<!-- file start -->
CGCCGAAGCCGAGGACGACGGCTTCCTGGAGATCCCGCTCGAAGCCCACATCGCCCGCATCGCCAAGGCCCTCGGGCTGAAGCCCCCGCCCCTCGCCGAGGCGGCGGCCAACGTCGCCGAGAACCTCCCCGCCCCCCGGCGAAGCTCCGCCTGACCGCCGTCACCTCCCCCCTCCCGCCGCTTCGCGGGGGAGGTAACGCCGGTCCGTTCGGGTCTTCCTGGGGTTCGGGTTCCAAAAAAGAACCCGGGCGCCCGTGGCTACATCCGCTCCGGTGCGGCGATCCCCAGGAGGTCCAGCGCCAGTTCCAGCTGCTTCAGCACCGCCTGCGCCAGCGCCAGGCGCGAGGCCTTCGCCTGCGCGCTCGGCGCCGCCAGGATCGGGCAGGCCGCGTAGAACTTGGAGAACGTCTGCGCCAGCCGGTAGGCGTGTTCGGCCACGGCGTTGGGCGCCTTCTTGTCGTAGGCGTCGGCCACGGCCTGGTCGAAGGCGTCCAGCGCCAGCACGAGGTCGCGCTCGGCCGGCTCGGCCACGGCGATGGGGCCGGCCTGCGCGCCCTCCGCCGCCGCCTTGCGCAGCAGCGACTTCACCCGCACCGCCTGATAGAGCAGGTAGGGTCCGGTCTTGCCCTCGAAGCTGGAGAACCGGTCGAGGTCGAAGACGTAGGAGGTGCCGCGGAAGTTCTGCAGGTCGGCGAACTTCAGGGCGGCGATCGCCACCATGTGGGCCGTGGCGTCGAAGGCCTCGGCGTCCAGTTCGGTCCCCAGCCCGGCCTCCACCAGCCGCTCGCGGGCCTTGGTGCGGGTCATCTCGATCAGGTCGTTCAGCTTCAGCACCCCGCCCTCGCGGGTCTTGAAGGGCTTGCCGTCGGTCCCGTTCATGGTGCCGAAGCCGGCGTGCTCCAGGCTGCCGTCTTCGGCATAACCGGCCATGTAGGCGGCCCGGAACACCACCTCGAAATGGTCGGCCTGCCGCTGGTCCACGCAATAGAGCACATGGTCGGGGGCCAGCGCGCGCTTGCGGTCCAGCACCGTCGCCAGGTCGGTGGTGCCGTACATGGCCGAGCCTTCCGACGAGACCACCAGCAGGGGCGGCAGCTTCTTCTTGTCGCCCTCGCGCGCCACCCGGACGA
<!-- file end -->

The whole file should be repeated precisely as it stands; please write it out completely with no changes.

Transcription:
CGCCGAAGCCGAGGACGACGGCTTCCTGGAGATCCCGCTCGAAGCCCACATCGCCCGCATCGCCAAGGCCCTCGGGCTGAAGCCCCCGCCCCTCGCCGAGGCGGCGGCCAACGTCGCCGAGAACCTCCCCGCCCCCCGGCGAAGCTCCGCCTGACCGCCGTCACCTCCCCCCTCCCGCCGCTTCGCGGGGGAGGTAACGCCGGTCCGTTCGGGTCTTCCTGGGGTTCGGGTTCCAAAAAAGAACCCGGGCGCCCGTGGCTACATCCGCTCCGGTGCGGCGATCCCCAGGAGGTCCAGCGCCAGTTCCAGCTGCTTCAGCACCGCCTGCGCCAGCGCCAGGCGCGAGGCCTTCGCCTGCGCGCTCGGCGCCGCCAGGATCGGGCAGGCCGCGTAGAACTTGGAGAACGTCTGCGCCAGCCGGTAGGCGTGTTCGGCCACGGCGTTGGGCGCCTTCTTGTCGTAGGCGTCGGCCACGGCCTGGTCGAAGGCGTCCAGCGCCAGCACGAGGTCGCGCTCGGCCGGCTCGGCCACGGCGATGGGGCCGGCCTGCGCGCCCTCCGCCGCCGCCTTGCGCAGCAGCGACTTCACCCGCACCGCCTGATAGAGCAGGTAGGGTCCGGTCTTGCCCTCGAAGCTGGAGAACCGGTCGAGGTCGAAGACGTAGGAGGTGCCGCGGAAGTTCTGCAGGTCGGCGAACTTCAGGGCGGCGATCGCCACCATGTGGGCCGTGGCGTCGAAGGCCTCGGCGTCCAGTTCGGTCCCCAGCCCGGCCTCCACCAGCCGCTCGCGGGCCTTGGTGCGGGTCATCTCGATCAGGTCGTTCAGCTTCAGCACCCCGCCCTCGCGGGTCTTGAAGGGCTTGCCGTCGGTCCCGTTCATGGTGCCGAAGCCGGCGTGCTCCAGGCTGCCGTCTTCGGCATAACCGGCCATGTAGGCGGCCCGGAACACCACCTCGAAATGGTCGGCCTGCCGCTGGTCCACGCAATAGAGCACATGGTCGGGGGCCAGCGCGCGCTTGCGGTCCAGCACCGTCGCCAGGTCGGTGGTGCCGTACATGGCCGAGCCTTCCGACGAGACCACCAGCAGGGGCGGCAGCTTCTTCTTGTCGCCCTCGCGCGCCACCCGGACGA